The parish church: Inside


Last week we were talking chiefly about the outside of a church.  Today we are going to talk about some of the things we find inside it.

Most churches are divided into three parts: the nave, the chancel and the sanctuary.

The nave

The nave is the body of the church where the people sit.  It comes from the Latin word navis, meaning a ship.  We get ‘navy’ from the same word.  The Early Christians liked to compare the whole Church of God to a great ship sailing over “the waves of this troublesome world” on her way to “the land of everlasting life”; and so their own particular church, in which they used to meet for worship, reminded them also of a ship as it narrowed towards the east like a ship narrows towards its bows.


In the nave near one of the doors you will find the font.  It is placed near the entrance as a sign that through the Sacrament of Holy Baptism, which is administered at the font, we enter the Family of God’s Church.  The font is usually the oldest part of a church, sometimes older than the rest of the building.  This is because in olden days, when a church was pulled down and a new and larger one erected in its place, they liked to keep the old font and set it up in the new church.

Arcade of pillars and arches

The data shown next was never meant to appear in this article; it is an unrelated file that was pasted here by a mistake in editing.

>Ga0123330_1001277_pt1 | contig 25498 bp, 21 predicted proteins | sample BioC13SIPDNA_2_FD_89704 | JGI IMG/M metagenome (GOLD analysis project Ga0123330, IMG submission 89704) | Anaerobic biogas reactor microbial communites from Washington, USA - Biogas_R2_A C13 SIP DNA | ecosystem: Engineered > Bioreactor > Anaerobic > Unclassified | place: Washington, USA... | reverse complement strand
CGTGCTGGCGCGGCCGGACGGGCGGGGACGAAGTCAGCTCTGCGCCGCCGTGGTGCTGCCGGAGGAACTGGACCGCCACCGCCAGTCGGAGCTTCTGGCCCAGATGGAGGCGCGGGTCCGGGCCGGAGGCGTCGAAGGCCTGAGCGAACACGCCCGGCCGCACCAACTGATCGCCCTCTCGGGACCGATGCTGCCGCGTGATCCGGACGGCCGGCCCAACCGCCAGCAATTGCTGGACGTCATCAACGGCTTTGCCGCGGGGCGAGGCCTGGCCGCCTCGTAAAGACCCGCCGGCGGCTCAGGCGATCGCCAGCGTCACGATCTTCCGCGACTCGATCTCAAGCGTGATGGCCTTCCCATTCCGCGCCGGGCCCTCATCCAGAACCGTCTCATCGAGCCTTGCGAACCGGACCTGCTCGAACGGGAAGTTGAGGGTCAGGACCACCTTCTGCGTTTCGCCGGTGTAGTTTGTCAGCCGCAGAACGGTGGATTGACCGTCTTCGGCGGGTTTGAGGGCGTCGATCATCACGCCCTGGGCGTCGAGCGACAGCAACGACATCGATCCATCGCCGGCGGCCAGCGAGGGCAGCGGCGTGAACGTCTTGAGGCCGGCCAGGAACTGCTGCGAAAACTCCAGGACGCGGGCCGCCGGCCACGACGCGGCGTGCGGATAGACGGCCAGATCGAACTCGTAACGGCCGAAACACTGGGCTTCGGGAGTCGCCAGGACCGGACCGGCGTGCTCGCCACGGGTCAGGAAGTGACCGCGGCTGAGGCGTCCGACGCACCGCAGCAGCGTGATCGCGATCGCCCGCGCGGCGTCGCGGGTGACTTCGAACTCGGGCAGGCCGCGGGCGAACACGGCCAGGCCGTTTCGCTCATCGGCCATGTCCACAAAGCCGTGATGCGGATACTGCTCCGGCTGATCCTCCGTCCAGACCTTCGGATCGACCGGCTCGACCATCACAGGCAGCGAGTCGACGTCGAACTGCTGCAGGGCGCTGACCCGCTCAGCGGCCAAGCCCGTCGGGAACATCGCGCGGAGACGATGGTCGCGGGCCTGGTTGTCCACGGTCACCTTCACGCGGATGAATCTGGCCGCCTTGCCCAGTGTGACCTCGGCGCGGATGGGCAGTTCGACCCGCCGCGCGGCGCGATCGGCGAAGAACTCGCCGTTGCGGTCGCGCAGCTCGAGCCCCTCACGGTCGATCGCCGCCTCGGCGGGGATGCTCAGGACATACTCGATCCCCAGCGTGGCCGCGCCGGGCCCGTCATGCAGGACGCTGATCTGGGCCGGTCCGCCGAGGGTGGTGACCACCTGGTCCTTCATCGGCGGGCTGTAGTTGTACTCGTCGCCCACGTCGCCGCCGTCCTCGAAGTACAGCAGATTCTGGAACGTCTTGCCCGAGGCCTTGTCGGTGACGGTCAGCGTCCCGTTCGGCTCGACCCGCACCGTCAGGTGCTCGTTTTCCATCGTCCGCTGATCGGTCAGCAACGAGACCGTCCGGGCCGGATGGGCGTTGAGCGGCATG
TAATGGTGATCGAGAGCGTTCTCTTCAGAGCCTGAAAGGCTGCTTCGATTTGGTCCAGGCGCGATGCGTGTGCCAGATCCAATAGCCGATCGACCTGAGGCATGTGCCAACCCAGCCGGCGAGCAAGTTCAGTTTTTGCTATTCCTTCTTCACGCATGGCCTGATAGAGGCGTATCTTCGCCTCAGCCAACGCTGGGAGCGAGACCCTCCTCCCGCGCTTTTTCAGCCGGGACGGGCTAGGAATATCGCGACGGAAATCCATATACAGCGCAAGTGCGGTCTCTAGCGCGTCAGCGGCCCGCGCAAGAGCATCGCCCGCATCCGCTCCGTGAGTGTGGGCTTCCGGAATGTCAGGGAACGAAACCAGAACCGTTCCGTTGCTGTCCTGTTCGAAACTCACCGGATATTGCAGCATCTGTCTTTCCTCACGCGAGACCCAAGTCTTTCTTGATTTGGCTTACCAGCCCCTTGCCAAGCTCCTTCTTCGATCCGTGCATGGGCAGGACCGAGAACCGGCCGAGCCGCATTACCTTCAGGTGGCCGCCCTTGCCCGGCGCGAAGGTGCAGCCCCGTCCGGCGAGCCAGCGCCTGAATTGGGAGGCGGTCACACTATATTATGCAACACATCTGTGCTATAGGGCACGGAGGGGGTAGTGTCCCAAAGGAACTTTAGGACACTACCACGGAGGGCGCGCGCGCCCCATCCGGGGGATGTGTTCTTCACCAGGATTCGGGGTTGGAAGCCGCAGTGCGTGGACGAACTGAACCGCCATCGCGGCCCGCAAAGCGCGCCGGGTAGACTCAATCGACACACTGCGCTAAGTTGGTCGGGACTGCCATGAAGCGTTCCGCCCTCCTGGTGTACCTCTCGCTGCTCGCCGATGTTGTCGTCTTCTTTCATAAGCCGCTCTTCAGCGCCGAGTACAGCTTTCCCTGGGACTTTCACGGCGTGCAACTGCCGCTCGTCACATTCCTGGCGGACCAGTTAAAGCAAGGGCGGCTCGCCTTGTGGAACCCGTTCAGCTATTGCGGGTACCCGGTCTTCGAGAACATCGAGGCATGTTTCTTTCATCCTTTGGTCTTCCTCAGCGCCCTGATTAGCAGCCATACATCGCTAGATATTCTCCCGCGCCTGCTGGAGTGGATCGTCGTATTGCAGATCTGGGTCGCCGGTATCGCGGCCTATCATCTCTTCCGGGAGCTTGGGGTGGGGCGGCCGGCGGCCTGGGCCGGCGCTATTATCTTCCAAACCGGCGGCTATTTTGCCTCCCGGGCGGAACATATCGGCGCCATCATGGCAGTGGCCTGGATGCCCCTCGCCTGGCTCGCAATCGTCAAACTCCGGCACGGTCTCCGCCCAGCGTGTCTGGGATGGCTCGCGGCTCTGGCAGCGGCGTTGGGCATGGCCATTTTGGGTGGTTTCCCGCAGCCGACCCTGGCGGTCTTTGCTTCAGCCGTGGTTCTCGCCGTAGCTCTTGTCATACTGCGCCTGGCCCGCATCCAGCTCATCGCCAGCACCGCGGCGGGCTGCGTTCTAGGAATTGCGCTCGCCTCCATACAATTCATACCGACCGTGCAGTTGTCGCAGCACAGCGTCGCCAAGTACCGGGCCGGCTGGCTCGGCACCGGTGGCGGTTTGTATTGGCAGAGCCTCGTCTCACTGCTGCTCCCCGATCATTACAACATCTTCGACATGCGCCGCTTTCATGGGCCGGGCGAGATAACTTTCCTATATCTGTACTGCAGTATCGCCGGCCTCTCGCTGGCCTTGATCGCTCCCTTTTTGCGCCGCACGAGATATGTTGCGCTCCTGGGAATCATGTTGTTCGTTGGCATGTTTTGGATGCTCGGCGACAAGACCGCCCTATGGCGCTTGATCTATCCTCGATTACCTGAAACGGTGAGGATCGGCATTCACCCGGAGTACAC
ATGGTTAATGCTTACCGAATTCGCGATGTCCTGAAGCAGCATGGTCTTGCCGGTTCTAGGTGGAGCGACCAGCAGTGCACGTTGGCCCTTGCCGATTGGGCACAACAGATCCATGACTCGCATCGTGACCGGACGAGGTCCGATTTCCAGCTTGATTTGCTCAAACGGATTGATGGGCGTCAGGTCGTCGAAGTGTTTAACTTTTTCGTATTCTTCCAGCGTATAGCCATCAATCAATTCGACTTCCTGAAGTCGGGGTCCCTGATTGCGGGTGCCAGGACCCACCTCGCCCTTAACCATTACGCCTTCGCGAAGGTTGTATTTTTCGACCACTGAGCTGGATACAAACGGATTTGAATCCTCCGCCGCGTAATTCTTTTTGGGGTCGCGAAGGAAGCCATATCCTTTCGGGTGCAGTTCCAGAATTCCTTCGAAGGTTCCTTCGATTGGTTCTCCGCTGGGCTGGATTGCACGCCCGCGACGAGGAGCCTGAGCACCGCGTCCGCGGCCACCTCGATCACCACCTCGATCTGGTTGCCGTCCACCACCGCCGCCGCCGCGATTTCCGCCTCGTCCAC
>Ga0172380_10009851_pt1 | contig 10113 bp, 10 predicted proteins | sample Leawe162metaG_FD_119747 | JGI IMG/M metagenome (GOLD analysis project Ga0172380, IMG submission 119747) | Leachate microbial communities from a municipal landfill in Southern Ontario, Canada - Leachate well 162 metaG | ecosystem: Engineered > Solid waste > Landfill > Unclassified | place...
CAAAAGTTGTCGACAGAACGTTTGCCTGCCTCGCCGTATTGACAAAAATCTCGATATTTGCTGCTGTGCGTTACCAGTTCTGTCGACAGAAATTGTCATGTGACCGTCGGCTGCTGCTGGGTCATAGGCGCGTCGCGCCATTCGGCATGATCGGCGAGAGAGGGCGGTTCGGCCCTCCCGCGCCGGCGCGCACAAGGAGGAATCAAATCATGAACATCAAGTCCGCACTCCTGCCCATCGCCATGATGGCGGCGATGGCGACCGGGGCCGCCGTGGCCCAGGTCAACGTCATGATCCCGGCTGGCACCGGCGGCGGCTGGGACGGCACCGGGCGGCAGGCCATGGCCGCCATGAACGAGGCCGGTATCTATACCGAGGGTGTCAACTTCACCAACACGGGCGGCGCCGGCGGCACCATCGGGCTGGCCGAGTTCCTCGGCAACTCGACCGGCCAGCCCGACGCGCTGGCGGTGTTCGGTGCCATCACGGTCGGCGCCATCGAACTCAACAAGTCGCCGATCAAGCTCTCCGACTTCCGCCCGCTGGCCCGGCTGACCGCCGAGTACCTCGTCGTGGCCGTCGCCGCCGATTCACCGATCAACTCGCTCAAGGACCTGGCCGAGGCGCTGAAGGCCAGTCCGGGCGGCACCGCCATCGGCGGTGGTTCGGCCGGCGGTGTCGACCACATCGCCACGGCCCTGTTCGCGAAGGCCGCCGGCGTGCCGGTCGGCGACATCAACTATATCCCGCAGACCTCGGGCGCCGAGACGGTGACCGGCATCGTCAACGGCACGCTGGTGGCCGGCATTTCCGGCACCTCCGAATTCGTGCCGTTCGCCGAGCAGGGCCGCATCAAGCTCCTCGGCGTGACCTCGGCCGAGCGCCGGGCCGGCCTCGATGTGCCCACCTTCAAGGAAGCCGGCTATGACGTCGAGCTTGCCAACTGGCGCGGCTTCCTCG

I said just now that the church usually narrows towards the east end, and the effect of this is to lead one’s eye along its length to the altar, which is the most important part of the church.  The arcade of pillars and arches, which separates the nave itself from the aisles at the side, acts in the same way, just as an avenue of trees leads you to look along it to the other end.

Lectern and pulpit

At the front of the nave there is the lectern from which the Bible is read.  On the other side you will see the pulpit from which the Christian Faith is taught.  It is interesting to note that, although of course sermons are preached at other times, the only service at which a sermon is actually ordered by the Prayer Book is the Eucharist.  This is because the Eucharist is the chief service of the Church at which the greatest number of people are present.  The lectern and the pulpit, placed as they are on either side of the way leading up to the altar, where worship is offered to God,  remind us that we are taught about God so that we may worship him better.  Our first purpose in going to church is not to listen to sermons or readings from the Bible, important though they are, but to honour God by offering him our worship.

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